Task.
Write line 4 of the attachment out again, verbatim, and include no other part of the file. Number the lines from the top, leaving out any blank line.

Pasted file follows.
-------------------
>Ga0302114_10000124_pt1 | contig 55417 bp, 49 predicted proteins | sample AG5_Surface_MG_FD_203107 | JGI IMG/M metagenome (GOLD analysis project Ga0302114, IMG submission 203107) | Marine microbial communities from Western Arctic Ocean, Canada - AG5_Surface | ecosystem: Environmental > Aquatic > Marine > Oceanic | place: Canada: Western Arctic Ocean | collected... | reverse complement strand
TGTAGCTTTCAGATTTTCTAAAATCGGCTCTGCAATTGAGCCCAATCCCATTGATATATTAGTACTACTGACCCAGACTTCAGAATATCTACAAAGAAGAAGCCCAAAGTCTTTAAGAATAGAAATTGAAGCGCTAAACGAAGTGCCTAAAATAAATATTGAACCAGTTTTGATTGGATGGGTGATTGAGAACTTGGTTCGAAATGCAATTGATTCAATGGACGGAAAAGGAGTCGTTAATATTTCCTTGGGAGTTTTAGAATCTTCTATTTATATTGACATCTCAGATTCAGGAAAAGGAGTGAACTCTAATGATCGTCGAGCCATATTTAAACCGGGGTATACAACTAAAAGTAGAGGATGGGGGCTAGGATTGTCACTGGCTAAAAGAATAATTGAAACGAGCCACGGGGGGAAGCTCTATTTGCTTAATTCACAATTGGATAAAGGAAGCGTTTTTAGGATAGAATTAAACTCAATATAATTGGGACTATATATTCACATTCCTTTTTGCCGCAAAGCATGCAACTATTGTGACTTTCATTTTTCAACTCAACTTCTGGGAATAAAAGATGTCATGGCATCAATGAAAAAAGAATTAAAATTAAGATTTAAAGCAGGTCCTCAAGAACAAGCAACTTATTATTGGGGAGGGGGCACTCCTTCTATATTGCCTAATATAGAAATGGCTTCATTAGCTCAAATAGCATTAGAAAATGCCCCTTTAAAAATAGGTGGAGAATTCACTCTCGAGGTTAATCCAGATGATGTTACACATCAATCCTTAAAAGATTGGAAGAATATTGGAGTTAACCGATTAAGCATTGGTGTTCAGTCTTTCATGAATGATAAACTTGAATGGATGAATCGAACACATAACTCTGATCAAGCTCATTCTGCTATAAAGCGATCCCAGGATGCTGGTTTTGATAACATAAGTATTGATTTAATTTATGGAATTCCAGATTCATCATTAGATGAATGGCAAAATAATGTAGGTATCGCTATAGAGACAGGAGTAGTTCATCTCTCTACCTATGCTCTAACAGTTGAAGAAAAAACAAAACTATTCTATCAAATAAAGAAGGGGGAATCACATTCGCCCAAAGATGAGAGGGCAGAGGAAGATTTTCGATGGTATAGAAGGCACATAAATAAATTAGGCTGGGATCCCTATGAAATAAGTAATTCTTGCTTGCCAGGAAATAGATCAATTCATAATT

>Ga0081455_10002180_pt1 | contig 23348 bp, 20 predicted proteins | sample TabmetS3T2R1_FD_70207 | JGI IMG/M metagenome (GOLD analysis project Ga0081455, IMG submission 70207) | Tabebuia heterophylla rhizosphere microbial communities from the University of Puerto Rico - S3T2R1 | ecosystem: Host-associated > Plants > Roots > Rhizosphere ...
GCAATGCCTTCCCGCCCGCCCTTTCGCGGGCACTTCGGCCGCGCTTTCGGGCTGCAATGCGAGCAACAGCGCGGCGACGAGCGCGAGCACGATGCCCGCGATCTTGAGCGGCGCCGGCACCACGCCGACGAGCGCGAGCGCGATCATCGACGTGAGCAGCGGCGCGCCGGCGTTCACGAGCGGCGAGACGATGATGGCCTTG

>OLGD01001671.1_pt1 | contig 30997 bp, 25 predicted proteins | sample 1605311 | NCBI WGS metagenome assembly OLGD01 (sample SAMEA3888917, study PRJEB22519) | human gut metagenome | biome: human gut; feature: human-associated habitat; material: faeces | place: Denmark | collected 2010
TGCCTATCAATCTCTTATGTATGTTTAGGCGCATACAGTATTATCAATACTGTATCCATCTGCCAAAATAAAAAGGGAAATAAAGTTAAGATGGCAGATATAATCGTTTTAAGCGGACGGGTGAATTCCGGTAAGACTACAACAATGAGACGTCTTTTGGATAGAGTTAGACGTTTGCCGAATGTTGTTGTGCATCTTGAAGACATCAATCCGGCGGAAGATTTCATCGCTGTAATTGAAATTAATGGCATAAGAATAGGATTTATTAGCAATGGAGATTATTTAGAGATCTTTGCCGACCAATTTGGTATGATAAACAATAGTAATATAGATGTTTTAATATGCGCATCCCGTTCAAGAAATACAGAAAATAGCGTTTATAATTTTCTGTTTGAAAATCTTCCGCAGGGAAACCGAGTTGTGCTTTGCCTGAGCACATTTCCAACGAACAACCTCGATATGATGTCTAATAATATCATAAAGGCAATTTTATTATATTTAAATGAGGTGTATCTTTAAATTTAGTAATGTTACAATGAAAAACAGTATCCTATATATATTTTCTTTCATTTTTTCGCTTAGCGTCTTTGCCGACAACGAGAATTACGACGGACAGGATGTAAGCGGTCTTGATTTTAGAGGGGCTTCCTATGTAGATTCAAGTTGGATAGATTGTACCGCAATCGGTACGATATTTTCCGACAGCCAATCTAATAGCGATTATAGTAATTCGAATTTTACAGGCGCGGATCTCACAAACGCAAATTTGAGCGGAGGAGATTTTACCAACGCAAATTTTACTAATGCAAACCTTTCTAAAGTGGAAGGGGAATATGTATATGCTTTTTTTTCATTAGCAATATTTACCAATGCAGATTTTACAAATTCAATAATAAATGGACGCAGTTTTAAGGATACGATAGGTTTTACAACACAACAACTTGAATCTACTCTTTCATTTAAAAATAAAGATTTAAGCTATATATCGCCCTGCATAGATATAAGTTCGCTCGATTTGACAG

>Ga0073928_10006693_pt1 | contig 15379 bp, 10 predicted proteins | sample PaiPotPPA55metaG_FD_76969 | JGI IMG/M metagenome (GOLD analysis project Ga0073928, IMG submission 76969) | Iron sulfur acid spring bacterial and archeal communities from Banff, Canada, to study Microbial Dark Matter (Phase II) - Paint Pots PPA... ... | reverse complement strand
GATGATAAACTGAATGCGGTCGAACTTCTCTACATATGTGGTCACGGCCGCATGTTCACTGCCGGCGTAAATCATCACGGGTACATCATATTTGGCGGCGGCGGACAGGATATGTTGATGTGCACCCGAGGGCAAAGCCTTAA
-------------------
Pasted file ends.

GCAATGCCTTCCCGCCCGCCCTTTCGCGGGCACTTCGGCCGCGCTTTCGGGCTGCAATGCGAGCAACAGCGCGGCGACGAGCGCGAGCACGATGCCCGCGATCTTGAGCGGCGCCGGCACCACGCCGACGAGCGCGAGCGCGATCATCGACGTGAGCAGCGGCGCGCCGGCGTTCACGAGCGGCGAGACGATGATGGCCTTG